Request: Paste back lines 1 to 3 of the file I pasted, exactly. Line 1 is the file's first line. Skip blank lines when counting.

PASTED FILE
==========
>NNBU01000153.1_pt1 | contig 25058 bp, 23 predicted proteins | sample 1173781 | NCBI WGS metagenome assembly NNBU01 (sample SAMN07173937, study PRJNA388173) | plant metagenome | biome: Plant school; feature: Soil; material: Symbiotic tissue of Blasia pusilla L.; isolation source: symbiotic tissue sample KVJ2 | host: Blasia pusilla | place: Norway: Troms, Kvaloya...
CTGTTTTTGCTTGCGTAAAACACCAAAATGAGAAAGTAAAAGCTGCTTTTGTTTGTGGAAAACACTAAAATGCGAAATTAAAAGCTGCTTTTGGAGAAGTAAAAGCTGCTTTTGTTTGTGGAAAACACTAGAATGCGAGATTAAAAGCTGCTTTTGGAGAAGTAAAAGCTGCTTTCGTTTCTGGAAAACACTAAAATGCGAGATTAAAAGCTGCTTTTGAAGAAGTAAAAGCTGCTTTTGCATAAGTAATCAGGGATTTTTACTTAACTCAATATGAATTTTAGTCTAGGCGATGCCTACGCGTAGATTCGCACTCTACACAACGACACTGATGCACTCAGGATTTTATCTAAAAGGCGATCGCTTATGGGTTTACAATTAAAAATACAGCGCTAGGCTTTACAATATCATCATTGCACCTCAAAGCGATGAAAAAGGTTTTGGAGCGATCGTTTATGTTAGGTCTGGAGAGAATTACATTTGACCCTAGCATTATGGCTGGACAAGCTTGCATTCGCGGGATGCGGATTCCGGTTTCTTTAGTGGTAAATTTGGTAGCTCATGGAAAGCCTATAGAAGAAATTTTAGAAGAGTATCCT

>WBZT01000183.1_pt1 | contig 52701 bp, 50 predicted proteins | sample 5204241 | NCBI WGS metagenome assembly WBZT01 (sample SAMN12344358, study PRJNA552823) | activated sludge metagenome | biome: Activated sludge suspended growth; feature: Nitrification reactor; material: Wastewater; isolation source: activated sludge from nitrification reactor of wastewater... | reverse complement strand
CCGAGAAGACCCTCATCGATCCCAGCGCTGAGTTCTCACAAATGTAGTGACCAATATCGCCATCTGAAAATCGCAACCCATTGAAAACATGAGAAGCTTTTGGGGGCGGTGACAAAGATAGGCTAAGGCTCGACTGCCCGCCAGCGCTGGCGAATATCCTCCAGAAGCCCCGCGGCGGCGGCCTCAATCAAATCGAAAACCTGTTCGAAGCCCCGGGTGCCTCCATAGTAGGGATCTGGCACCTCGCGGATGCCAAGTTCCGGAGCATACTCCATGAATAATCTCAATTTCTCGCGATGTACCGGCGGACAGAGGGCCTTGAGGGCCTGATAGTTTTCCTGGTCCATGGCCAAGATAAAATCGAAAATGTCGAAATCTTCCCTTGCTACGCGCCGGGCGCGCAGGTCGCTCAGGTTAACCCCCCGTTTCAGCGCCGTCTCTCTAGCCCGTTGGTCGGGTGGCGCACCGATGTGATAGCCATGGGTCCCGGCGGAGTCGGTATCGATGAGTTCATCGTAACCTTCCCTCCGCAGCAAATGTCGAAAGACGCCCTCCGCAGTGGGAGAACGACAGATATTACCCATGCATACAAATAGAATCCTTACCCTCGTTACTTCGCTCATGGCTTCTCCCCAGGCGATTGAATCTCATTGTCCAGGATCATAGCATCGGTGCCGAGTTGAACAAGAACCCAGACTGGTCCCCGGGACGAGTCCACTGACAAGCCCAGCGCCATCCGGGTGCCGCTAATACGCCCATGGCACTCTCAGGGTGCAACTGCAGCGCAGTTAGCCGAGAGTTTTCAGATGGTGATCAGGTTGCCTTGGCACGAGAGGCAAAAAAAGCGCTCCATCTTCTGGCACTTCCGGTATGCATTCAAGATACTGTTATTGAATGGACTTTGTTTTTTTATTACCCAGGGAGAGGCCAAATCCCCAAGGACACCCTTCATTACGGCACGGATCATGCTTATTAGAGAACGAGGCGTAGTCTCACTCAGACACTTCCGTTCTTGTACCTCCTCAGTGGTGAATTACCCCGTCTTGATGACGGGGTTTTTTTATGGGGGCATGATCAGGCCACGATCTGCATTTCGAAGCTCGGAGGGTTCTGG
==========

>NNBU01000153.1_pt1 | contig 25058 bp, 23 predicted proteins | sample 1173781 | NCBI WGS metagenome assembly NNBU01 (sample SAMN07173937, study PRJNA388173) | plant metagenome | biome: Plant school; feature: Soil; material: Symbiotic tissue of Blasia pusilla L.; isolation source: symbiotic tissue sample KVJ2 | host: Blasia pusilla | place: Norway: Troms, Kvaloya...
CTGTTTTTGCTTGCGTAAAACACCAAAATGAGAAAGTAAAAGCTGCTTTTGTTTGTGGAAAACACTAAAATGCGAAATTAAAAGCTGCTTTTGGAGAAGTAAAAGCTGCTTTTGTTTGTGGAAAACACTAGAATGCGAGATTAAAAGCTGCTTTTGGAGAAGTAAAAGCTGCTTTCGTTTCTGGAAAACACTAAAATGCGAGATTAAAAGCTGCTTTTGAAGAAGTAAAAGCTGCTTTTGCATAAGTAATCAGGGATTTTTACTTAACTCAATATGAATTTTAGTCTAGGCGATGCCTACGCGTAGATTCGCACTCTACACAACGACACTGATGCACTCAGGATTTTATCTAAAAGGCGATCGCTTATGGGTTTACAATTAAAAATACAGCGCTAGGCTTTACAATATCATCATTGCACCTCAAAGCGATGAAAAAGGTTTTGGAGCGATCGTTTATGTTAGGTCTGGAGAGAATTACATTTGACCCTAGCATTATGGCTGGACAAGCTTGCATTCGCGGGATGCGGATTCCGGTTTCTTTAGTGGTAAATTTGGTAGCTCATGGAAAGCCTATAGAAGAAATTTTAGAAGAGTATCCT

>WBZT01000183.1_pt1 | contig 52701 bp, 50 predicted proteins | sample 5204241 | NCBI WGS metagenome assembly WBZT01 (sample SAMN12344358, study PRJNA552823) | activated sludge metagenome | biome: Activated sludge suspended growth; feature: Nitrification reactor; material: Wastewater; isolation source: activated sludge from nitrification reactor of wastewater... | reverse complement strand